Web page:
In FireWall-1 4.1 and earlier, in order to debug the Security Servers, you were required to set environment variables and restart the fwd process. In FireWall-1 NG, you can now perform debugging without restarting any processes. When these variables are set, FireWall-1 logs the information generated into the various files in $FWDIR/log. Each Security Server has its own file with a .elg extension (e.g., the HTTP Security Server has ahttpd.elg, the FTP Security Server has ftpd.elg, and so on).
To enable debugging for the HTTP Security Server, issue the following command from your firewall module:
# fw debug on in.ahttpd FWAHTTPD_LEVEL=3
To disable debugging, issue the following command from your firewall module:
# fw debug off in.ahttpd FWAHTTPD_LEVEL=3
To enable debugging for the other Security Servers, use similar syntax. Table 9.3 shows the variables to set for the Security Servers. You can assign the variables values of 1 through 3. The larger the number, the more verbose the debugging information.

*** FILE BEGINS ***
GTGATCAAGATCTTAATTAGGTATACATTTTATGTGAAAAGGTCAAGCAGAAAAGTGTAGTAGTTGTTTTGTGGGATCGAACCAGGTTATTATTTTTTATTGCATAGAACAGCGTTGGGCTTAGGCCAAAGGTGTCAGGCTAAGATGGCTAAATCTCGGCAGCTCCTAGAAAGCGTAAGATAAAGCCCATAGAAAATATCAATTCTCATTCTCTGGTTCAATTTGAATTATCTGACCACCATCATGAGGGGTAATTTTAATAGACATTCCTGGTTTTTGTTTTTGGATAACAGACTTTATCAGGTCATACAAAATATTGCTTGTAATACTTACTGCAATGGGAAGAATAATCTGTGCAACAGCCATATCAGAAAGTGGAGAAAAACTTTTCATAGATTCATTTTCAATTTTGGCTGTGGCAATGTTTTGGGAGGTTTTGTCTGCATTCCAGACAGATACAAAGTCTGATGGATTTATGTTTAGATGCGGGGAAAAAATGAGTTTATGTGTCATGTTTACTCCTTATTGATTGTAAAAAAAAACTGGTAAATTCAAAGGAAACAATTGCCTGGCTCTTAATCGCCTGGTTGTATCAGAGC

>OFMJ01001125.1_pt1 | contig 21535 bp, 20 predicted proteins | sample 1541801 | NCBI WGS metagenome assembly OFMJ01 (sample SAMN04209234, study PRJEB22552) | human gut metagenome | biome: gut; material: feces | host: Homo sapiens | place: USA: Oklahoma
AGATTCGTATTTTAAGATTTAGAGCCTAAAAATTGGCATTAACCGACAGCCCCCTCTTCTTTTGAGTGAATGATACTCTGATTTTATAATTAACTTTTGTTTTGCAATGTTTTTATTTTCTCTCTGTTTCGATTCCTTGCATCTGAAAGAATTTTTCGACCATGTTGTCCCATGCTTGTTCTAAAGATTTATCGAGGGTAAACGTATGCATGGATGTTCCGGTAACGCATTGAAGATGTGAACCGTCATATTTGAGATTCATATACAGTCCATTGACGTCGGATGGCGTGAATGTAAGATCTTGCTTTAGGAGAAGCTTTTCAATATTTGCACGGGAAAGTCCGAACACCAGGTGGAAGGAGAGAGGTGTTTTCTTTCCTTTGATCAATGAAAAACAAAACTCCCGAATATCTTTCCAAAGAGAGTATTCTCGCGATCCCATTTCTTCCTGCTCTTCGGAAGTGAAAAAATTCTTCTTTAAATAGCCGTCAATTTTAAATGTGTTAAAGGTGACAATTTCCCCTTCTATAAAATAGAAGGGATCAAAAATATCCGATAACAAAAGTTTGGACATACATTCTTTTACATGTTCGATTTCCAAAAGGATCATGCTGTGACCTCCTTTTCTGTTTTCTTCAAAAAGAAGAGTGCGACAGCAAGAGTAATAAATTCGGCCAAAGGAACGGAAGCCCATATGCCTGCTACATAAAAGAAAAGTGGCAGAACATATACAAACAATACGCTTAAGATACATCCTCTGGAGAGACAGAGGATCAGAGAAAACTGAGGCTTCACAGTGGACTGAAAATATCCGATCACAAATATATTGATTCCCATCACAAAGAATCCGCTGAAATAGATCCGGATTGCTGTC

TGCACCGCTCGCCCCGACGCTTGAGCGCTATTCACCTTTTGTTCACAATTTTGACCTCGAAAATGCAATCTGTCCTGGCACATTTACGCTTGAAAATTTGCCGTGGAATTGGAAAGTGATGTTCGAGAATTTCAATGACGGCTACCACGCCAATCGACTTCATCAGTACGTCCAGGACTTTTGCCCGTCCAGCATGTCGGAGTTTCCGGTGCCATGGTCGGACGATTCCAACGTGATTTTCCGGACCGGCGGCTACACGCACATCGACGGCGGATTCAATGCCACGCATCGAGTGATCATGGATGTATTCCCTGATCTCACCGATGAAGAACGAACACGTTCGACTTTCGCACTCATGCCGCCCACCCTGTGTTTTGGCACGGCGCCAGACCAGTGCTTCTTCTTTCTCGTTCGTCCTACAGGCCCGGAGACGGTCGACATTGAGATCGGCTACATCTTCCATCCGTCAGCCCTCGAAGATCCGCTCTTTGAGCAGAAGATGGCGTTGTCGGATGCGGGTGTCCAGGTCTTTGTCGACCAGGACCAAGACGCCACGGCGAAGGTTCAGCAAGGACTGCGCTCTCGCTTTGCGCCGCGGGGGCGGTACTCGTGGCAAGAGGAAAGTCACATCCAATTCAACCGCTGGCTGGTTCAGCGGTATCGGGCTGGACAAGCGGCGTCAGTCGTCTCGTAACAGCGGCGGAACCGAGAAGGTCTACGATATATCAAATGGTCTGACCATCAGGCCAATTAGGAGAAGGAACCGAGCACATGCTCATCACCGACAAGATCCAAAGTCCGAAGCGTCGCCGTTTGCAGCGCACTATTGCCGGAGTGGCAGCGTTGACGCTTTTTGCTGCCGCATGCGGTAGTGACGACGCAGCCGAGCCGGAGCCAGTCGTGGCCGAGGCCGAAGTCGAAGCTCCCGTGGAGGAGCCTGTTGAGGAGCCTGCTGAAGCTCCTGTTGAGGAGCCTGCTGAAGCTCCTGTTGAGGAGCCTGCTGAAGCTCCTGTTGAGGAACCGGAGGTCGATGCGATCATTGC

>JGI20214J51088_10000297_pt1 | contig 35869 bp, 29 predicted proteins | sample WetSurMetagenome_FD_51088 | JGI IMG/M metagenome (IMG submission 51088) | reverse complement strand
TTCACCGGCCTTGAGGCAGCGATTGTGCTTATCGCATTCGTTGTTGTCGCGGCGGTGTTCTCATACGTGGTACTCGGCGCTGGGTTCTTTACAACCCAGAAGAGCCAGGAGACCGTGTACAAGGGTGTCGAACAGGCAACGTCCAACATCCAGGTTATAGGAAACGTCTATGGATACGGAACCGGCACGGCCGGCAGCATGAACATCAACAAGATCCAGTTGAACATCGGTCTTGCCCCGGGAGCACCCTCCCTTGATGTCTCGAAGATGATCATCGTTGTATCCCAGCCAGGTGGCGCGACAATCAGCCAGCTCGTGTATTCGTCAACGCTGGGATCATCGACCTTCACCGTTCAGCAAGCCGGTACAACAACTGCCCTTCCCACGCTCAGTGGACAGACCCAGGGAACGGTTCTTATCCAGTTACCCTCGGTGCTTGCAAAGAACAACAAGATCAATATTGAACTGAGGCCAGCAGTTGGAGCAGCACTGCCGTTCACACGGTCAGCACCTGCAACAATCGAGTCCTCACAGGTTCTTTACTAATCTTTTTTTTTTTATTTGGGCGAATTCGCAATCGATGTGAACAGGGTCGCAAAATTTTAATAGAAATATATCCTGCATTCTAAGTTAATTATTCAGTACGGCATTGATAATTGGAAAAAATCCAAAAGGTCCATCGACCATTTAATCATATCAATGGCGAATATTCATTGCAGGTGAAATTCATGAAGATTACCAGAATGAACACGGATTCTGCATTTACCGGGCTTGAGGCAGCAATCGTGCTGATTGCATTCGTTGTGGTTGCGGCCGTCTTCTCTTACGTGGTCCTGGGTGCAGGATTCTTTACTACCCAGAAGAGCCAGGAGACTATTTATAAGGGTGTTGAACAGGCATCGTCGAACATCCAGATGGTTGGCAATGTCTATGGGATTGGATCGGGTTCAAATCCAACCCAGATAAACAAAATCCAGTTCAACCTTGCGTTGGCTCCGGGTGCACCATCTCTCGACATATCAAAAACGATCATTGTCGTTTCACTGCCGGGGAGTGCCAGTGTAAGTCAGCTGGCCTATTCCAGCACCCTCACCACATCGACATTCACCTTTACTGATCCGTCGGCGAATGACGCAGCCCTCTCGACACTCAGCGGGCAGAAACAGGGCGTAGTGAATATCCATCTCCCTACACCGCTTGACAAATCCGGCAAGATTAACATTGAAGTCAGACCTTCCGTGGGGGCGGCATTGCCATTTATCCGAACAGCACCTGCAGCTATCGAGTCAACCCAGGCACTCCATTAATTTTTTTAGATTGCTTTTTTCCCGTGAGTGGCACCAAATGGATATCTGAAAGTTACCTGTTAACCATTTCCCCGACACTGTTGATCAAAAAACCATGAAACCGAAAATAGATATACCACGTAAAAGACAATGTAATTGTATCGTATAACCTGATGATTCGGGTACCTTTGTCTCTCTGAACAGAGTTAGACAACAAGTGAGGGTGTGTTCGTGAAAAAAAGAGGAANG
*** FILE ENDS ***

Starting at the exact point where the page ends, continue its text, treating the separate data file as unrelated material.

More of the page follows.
Debug information from the HTTP Security Server (in.ahttpd)
Debug information from the FTP Security Server (in.aftpd)
Debug information from the Client Authentication daemon over Telnet (in.aclientd)
Debug information from the Client Authentication daemon over HTTP (in.ahclientd)
Debug information from the SMTP Security Server receiving process (in.asmtpd)
Debug information from the SMTP Security Server mail dequeuer process (mdq)
Debug information from the rlogin Security Server (in.arlogind)
Debug information from the Telnet Security Server (in.atelnetd)
Debug information from the TCP Security Server (in.genericd)
This method permits setting only one environment variable at a time, which means multiple Security Servers cannot be debugged. If you need to debug multiple Security Servers, you need to manually set the environment variables on the command line. The following example on a UNIX-based firewall using a Bourne-type shell shows you how to enable debugging for the HTTP Security Server and the SMTP mdq process.
# fw kill fwd # FWAHTTPD_LEVEL=3; export FWAHTTPD_LEVEL # FWMDQ_LEVEL=3; export FWMDQ_LEVEL # fwd
To do this on a Windows-based firewall, use the following commands.
> fw kill fwd > SET FWAHTTPD_LEVEL=3 > SET FWMDQ_LEVEL=3 > fwd